~Still No Room~
411 is the number for information: phone number information.
911 is the number for emergencies: health, fire, criminal.
211 is the number for social services: available shelters, food banks, etc.
Core Team members met with current and former residents of Our House, the emergency shelter on our campus. Tom and Elaine Reed, Bob Benza, Mike Fronk and I shared dinner with 8 adults and 9 children. After dinner we sat in a circle in the Fellowship Hall and listened to our guests reflect on three things:
- What are the impediments to finding adequate/permanent shelter?
- What made it possible to find adequate/permanent shelter?
- What would you change about your experience? What needs to be done to better help people who cannot get adequate/permanent housing?
The conversation that ensued was lively and enlightening. It exceeded my expectations. This meeting is one of the steps our Core Team is taking to better understand the challenges faced as we collectively try to effectively address homelessness in our communities.
On the way home, Mike and I reflected how 211 is a resource for people to help them find shelter and help, but for the most part, those who call report, “You just get the run around. There is never any available space. I had to call over and over until I finally found that Our House even existed.” There was no room.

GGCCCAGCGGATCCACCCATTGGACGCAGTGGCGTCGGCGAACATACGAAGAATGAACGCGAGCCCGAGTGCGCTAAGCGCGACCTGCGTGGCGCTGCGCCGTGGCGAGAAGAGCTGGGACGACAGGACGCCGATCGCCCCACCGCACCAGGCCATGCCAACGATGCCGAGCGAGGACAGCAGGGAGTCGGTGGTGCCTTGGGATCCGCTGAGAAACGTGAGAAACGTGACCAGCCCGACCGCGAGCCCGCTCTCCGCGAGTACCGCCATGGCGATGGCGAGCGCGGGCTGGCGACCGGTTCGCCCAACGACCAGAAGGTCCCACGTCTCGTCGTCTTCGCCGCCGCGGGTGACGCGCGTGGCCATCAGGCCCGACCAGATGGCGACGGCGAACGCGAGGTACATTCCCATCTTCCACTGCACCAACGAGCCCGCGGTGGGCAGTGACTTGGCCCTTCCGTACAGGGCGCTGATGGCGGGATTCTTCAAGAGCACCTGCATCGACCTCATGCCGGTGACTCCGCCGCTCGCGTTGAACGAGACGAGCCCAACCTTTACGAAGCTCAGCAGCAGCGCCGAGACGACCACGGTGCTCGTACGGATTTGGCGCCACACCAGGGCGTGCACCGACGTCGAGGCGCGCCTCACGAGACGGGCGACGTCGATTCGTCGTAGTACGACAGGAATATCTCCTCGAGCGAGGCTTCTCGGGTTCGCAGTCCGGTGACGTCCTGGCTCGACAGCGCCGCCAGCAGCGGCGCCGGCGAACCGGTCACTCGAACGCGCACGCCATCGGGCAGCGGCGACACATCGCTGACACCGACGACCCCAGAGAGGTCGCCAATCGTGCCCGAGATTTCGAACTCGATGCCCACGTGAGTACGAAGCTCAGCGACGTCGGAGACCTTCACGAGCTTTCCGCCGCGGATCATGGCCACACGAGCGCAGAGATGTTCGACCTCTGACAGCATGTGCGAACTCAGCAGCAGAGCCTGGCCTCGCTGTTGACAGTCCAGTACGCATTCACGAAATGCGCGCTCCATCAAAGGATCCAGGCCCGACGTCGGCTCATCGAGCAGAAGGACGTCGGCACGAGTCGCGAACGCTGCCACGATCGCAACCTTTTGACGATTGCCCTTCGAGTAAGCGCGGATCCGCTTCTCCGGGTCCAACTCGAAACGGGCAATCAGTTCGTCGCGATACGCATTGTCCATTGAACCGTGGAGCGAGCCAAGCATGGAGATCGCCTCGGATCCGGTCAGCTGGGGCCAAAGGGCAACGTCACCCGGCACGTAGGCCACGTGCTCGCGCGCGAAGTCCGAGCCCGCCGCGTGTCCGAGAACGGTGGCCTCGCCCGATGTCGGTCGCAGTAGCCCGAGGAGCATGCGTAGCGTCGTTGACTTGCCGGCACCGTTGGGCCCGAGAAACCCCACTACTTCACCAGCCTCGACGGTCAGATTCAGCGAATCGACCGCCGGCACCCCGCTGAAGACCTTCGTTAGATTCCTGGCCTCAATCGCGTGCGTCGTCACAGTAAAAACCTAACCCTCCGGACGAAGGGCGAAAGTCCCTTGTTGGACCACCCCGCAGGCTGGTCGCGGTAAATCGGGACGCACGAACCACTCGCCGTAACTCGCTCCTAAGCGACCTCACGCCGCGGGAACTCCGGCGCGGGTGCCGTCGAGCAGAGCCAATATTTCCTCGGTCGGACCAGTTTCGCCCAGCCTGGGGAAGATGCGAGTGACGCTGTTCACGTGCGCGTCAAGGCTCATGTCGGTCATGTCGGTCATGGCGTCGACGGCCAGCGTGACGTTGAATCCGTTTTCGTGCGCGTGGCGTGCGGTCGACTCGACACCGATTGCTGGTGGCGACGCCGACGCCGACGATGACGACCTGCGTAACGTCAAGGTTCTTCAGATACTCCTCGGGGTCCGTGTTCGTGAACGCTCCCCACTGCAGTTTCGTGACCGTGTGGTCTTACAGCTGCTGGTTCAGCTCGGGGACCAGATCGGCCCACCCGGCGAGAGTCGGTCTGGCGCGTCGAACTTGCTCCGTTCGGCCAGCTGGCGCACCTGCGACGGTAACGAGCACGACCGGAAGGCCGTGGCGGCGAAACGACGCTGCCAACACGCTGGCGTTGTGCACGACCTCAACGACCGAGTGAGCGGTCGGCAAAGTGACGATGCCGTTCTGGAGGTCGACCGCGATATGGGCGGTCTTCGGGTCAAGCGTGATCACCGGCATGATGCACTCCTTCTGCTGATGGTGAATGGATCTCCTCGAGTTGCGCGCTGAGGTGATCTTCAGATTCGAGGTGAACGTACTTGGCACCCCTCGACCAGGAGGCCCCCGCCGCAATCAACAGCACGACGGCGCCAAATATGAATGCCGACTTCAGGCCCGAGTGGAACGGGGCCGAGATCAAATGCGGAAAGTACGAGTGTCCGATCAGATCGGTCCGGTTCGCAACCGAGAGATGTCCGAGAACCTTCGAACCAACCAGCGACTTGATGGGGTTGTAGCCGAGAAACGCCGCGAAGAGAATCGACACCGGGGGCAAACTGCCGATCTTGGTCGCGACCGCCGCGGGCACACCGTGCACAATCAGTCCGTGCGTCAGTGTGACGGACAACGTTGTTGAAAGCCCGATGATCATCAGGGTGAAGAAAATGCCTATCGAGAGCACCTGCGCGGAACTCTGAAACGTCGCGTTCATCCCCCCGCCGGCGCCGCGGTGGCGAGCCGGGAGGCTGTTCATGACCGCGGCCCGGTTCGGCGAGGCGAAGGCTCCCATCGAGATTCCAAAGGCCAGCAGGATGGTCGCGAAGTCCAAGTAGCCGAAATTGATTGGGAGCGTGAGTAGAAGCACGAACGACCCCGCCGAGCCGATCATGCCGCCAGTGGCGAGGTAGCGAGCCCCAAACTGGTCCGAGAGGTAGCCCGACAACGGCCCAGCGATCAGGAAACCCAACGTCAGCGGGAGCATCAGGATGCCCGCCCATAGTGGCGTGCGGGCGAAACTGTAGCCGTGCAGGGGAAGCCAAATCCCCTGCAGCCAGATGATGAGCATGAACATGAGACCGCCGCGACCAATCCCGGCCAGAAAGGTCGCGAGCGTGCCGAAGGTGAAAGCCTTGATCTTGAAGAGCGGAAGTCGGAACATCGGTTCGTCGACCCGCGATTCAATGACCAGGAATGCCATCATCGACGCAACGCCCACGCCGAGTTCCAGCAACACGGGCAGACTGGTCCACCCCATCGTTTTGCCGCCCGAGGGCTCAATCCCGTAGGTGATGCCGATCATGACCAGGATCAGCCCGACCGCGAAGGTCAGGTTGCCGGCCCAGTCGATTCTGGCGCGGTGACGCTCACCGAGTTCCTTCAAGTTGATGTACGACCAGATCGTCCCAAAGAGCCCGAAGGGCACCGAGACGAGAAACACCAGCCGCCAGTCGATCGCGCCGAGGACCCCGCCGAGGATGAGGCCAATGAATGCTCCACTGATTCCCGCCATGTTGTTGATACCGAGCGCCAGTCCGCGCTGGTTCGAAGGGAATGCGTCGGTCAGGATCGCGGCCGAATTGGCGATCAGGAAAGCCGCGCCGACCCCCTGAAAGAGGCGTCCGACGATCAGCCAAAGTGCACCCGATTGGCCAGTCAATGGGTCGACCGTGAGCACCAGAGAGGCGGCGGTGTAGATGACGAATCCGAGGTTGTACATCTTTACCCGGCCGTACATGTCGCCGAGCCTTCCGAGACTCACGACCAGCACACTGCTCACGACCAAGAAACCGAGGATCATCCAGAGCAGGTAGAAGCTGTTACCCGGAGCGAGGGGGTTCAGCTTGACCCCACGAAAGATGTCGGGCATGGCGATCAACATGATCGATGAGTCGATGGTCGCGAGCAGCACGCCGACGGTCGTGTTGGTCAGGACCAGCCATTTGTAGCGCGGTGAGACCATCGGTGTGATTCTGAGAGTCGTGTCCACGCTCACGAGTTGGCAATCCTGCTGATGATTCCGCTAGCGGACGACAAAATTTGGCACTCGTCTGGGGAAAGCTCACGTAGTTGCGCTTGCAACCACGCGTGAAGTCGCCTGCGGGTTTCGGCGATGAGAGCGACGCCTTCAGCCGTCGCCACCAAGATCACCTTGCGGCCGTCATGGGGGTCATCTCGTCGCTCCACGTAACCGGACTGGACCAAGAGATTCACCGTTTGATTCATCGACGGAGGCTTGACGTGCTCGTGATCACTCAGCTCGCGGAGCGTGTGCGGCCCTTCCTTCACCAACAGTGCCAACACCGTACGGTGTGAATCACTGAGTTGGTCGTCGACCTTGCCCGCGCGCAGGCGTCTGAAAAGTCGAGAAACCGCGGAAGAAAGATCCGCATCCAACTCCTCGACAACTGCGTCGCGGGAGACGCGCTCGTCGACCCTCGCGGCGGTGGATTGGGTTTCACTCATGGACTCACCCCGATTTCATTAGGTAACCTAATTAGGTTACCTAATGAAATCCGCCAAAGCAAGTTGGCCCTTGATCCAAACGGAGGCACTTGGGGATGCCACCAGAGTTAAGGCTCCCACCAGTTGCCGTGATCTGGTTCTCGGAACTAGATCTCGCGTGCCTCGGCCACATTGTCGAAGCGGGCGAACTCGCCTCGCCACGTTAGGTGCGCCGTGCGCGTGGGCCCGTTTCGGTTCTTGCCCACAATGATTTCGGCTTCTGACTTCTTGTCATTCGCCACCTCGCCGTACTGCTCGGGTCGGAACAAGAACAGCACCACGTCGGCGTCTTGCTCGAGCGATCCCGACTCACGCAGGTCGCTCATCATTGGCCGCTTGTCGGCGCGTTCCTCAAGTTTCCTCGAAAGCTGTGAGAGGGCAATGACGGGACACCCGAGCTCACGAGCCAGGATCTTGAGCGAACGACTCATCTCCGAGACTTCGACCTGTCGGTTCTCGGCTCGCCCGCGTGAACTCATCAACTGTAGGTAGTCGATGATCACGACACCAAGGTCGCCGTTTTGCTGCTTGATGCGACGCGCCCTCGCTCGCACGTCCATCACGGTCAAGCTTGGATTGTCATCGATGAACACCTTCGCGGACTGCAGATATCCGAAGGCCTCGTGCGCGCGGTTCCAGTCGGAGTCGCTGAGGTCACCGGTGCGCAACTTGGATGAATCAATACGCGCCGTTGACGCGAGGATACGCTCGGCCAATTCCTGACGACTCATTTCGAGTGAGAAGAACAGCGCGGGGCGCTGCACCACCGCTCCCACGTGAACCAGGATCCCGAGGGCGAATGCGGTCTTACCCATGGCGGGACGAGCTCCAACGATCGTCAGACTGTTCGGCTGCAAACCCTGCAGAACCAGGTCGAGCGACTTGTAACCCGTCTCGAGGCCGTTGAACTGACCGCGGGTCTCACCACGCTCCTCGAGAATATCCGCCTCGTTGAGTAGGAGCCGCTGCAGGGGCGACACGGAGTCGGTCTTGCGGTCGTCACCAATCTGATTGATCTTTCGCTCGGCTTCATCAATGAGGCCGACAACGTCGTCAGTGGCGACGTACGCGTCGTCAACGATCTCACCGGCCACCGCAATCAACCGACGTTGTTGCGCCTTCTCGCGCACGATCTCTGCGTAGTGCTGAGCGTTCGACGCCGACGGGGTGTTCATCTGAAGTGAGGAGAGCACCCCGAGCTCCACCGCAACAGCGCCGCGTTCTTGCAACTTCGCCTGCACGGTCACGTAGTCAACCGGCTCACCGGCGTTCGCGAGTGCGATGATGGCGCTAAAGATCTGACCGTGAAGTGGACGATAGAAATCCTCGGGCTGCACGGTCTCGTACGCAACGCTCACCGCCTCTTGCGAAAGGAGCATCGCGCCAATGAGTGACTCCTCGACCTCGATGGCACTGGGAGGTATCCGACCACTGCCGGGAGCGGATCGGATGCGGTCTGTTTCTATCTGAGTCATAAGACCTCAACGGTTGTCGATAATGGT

“There is no room at the inn” is a phrase we rehearse every year at this time. We remember that even for the Christ child, there was no room to even be born. Accommodations were made in a less than adequate shelter.
I’d always assumed that 211 was a helpful resource to tell people about, but it’s not so helpful when there isn’t any room available to which people can be referred. It is odd to me that at this time of year, people want to help people down on their luck so to speak, but when it comes to adequately funding social services all year round, there is great resistance.
The people who gathered with us courageously shared their stories, all of them very different. They privileged us with their vulnerability. They found inspiration and motivation in sharing their stories and hearing the stories of others. Together we were building power, the kind of power Jesus demonstrated – relational power.
Church is a place of gathering people together. Our building is a blessing and a blessed space for gathering. There was room in our Fellowship Hall that night and I pray the light of Christ in our community of faith will help make more room in our communities for people who need a roof over their heads.